When starving artist Kiera wakes up on board a spaceship, she panics. Her best friend has dragged her across the universe to help her find a man and a life, only the man she ends up unwittingly hooking up with is a battle-hardened warrior prince living in exile.Calculating, cautious A’Ran wants nothing more than to reclaim his planet. He needs Kiera as his lifemate to heal his planet and his war weary people. He’s not prepared to be a lifemate himself, and discovers almost too late what he risks losing if he can’t learn to be more than a warrior.
The following review may contain spoilers.\
This book didn’t catch my attention instantly, and contrary to popular opinion, I didn’t think the strongest point was its beginning or the main character.
It actually started to grow on me after the first half – probably a bit too late.
Overall, it was an enjoyable read. Were the characters annoying? Yes. Could they have been more explored? Definitely.
The World Building & Plot
The connection between the real world and the ‘other world’ is supported by a very ‘shallow’ background story. So we go from a silly best friends situation to a whole war zone. And all of a sudden, we are thrown into a completely different narrative! We are also fed several weird names and concepts we have no option but to grasp quickly.
I can imagine many dropping the book at this stage.
Kiera is the most contradicting character ever: She is supposed to have a strong personality and be ‘tough as hell’. She can escape an unknown planet and she can challenge a man at least twice her size; however she cannot stand up for herself and stand against her very controversial ‘best friend’! She is also supposed to be smart; however she keeps deeming her best friend’s behaviours as acceptable or even reasonable! Not only that, but she seems to have trouble to understand very basic things and at the same time, she manages way more complex situations.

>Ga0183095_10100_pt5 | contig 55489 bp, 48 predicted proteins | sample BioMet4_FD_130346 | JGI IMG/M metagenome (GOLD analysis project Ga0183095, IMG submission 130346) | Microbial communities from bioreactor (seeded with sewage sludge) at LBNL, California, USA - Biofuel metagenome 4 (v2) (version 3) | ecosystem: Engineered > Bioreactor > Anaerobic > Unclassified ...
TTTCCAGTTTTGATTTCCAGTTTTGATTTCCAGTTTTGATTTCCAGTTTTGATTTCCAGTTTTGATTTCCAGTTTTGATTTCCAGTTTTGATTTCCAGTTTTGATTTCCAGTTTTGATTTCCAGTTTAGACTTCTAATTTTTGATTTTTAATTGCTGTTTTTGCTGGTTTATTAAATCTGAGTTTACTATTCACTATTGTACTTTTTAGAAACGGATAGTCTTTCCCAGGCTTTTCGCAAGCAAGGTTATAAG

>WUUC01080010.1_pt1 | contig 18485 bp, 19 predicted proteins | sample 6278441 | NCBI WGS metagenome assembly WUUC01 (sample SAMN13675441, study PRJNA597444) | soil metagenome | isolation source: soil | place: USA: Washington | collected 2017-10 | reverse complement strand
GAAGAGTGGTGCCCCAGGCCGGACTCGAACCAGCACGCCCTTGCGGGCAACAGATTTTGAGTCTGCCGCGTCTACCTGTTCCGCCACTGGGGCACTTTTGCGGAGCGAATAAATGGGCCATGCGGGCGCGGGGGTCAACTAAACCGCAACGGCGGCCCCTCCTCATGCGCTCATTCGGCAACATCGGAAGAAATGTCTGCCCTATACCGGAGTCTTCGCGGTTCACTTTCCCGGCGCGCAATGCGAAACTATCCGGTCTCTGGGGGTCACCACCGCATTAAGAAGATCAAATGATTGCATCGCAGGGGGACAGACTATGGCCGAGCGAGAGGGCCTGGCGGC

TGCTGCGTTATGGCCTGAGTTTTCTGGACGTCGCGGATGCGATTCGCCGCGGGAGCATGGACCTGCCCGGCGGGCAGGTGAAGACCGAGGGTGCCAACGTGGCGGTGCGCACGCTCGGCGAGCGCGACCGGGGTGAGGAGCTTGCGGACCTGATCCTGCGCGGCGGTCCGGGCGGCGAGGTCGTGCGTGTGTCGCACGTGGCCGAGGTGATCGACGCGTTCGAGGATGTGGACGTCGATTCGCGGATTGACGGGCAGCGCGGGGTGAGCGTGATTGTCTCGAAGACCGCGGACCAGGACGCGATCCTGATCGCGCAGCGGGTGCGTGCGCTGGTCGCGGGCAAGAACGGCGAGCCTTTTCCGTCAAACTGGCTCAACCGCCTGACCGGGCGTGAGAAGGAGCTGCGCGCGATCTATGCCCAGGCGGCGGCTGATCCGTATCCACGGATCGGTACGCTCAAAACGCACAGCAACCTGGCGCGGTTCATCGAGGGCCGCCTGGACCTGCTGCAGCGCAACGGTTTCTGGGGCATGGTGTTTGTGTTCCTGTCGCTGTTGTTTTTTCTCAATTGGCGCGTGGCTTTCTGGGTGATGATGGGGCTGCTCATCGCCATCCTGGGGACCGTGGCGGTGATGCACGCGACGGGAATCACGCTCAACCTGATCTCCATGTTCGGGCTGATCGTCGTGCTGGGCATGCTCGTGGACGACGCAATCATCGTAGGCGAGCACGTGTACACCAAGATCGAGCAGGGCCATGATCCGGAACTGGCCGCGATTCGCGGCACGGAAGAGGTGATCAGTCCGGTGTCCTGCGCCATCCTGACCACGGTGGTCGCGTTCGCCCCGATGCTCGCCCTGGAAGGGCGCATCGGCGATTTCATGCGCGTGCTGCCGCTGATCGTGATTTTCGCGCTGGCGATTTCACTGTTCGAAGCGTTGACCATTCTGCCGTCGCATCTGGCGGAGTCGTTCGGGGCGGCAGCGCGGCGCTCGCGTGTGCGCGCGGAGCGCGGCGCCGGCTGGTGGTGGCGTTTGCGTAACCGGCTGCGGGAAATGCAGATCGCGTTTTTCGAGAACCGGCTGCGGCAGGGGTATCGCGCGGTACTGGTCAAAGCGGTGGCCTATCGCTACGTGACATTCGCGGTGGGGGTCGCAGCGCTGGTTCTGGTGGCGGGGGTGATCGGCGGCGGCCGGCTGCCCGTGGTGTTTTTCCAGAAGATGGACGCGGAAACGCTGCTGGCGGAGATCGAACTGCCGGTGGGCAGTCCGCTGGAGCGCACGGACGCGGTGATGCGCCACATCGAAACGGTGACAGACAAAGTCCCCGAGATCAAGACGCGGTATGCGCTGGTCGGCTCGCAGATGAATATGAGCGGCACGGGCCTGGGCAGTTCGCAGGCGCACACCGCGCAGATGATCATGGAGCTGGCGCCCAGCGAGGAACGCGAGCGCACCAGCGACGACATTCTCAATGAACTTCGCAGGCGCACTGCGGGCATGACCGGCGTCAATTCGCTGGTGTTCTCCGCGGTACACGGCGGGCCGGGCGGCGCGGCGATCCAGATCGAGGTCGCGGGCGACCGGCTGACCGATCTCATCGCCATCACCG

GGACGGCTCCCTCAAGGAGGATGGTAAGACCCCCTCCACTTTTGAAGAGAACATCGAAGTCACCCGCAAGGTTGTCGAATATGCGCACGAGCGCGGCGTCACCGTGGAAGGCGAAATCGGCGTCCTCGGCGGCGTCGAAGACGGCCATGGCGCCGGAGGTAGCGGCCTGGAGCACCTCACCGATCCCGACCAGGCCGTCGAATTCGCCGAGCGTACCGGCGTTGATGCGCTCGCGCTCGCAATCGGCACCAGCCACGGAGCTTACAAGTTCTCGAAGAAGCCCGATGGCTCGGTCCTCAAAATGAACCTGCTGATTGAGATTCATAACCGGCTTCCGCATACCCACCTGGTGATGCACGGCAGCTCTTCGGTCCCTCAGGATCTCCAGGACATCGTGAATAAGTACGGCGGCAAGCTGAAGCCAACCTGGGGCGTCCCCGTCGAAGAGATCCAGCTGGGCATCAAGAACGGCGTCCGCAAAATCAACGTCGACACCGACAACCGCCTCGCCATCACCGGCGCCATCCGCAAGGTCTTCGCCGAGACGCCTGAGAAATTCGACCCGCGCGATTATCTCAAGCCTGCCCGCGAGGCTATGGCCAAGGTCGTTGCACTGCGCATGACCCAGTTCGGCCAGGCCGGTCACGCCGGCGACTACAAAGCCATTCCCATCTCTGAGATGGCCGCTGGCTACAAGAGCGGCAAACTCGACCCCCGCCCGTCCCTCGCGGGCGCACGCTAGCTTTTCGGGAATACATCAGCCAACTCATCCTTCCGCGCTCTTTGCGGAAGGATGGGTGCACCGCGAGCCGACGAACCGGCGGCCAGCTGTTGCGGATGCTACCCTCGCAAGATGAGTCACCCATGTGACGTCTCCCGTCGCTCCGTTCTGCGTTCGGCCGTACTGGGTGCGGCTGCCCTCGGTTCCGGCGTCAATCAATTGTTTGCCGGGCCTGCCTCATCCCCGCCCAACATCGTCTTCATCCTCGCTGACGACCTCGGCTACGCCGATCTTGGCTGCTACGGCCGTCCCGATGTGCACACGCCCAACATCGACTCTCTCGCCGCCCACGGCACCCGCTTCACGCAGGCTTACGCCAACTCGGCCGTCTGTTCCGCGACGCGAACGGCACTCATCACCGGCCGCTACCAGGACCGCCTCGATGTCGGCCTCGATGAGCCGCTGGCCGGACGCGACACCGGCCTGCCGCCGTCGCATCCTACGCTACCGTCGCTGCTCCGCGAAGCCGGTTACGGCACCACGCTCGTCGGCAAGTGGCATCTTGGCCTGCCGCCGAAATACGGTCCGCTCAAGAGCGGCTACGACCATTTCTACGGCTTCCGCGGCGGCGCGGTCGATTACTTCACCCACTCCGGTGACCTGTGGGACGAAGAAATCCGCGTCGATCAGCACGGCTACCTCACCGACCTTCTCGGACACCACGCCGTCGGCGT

About Evelyn, her best friend, I cannot remember the last time I have found a character as annoying as this one. Evelyn is not only shallow, she is also selfish and the opposite of a ‘best friend’, yet she is still considered a sister, a best friend and God knows what else throughout the book. There is NO confrontation between Kiera and Evelyn. The fact that Evelyn sometimes questions her own decisions makes us think that she might be simply oblivious and blinded by other’s expectations. However, after so many ‘bad decisions’, this excuse ceases to be good enough.
The romance might have seemed cliche and farfetched, but I loved the relationship between the two characters. Their interactions were hilarious and heart warming at the same time.
Call me a romantic but I was sad that their relationship could not be more explored and that ‘saving the planet’ was put as a priority. I actually like that the intimate scenes were ‘fade to black’, allowed more focus on the development of their relationship on other levels.